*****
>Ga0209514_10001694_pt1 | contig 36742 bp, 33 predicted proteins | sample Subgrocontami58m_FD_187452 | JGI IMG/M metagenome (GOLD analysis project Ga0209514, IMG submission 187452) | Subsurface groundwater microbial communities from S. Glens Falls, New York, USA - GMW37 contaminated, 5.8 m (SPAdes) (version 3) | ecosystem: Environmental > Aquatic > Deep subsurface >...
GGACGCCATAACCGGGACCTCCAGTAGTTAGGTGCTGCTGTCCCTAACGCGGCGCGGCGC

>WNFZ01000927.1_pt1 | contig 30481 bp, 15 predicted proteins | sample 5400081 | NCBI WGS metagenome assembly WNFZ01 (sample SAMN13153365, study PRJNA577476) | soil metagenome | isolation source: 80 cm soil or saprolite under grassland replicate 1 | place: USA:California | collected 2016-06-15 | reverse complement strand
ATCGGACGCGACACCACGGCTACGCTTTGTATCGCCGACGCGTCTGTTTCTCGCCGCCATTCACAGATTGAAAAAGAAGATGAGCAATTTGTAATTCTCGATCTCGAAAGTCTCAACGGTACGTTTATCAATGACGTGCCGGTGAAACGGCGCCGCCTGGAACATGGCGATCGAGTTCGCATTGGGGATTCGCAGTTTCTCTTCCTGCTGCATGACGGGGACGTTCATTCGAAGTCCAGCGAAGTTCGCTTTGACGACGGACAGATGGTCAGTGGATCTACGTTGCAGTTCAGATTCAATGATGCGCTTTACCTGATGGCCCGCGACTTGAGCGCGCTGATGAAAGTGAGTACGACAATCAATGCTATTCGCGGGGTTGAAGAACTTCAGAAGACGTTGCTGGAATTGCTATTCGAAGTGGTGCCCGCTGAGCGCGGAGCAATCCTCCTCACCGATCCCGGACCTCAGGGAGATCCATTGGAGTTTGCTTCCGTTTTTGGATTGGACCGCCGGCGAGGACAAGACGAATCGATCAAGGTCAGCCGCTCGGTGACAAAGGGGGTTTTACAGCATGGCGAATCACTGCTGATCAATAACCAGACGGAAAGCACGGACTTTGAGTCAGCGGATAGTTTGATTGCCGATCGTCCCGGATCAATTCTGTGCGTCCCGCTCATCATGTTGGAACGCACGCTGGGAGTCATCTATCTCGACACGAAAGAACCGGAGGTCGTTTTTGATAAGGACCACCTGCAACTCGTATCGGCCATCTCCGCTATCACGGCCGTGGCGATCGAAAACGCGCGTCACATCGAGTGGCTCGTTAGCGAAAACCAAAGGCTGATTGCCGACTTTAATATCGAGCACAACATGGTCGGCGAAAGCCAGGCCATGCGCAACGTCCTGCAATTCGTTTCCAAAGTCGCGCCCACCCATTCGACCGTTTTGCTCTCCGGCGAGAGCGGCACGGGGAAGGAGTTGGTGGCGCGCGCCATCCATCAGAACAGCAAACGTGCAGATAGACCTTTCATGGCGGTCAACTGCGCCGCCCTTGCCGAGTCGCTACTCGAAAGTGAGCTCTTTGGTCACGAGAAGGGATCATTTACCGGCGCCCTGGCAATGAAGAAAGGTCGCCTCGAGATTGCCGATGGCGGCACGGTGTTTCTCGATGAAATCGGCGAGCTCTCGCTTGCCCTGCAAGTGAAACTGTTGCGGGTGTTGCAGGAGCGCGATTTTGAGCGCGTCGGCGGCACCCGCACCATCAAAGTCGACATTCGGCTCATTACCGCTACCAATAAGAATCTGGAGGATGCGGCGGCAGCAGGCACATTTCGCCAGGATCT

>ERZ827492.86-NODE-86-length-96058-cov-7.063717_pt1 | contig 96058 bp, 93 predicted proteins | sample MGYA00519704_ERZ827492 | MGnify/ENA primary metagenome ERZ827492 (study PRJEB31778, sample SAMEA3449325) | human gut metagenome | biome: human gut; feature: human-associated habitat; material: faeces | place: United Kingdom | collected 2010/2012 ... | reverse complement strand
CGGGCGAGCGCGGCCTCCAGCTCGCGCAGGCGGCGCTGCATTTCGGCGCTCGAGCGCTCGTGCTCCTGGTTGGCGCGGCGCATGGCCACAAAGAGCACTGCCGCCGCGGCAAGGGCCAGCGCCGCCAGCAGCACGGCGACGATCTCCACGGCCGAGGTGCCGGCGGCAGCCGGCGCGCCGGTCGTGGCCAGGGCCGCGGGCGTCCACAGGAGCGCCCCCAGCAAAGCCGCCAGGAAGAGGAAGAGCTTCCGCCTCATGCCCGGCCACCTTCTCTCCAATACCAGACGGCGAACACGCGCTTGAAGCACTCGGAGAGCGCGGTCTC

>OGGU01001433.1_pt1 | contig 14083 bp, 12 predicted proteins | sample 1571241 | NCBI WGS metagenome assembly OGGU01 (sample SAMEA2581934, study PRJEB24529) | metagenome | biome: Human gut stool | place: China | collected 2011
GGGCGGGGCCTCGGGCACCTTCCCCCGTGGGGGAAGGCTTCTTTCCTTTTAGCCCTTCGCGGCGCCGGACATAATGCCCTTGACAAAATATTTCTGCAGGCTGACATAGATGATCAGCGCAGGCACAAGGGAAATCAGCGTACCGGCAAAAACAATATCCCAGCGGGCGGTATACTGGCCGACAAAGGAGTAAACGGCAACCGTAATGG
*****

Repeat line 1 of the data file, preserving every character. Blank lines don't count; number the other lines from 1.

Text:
>Ga0209514_10001694_pt1 | contig 36742 bp, 33 predicted proteins | sample Subgrocontami58m_FD_187452 | JGI IMG/M metagenome (GOLD analysis project Ga0209514, IMG submission 187452) | Subsurface groundwater microbial communities from S. Glens Falls, New York, USA - GMW37 contaminated, 5.8 m (SPAdes) (version 3) | ecosystem: Environmental > Aquatic > Deep subsurface >...